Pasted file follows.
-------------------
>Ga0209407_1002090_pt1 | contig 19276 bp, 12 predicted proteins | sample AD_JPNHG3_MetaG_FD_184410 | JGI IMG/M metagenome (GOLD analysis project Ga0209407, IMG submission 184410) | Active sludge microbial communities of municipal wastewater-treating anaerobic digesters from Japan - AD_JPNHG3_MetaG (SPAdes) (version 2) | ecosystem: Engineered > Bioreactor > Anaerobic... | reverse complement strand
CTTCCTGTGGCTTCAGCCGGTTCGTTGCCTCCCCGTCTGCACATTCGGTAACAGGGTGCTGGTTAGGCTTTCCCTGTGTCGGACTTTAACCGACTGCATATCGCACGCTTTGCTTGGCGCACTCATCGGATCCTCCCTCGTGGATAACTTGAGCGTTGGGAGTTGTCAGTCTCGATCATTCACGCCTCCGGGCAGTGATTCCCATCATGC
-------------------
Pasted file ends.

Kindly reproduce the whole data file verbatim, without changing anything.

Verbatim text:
>Ga0209407_1002090_pt1 | contig 19276 bp, 12 predicted proteins | sample AD_JPNHG3_MetaG_FD_184410 | JGI IMG/M metagenome (GOLD analysis project Ga0209407, IMG submission 184410) | Active sludge microbial communities of municipal wastewater-treating anaerobic digesters from Japan - AD_JPNHG3_MetaG (SPAdes) (version 2) | ecosystem: Engineered > Bioreactor > Anaerobic... | reverse complement strand
CTTCCTGTGGCTTCAGCCGGTTCGTTGCCTCCCCGTCTGCACATTCGGTAACAGGGTGCTGGTTAGGCTTTCCCTGTGTCGGACTTTAACCGACTGCATATCGCACGCTTTGCTTGGCGCACTCATCGGATCCTCCCTCGTGGATAACTTGAGCGTTGGGAGTTGTCAGTCTCGATCATTCACGCCTCCGGGCAGTGATTCCCATCATGC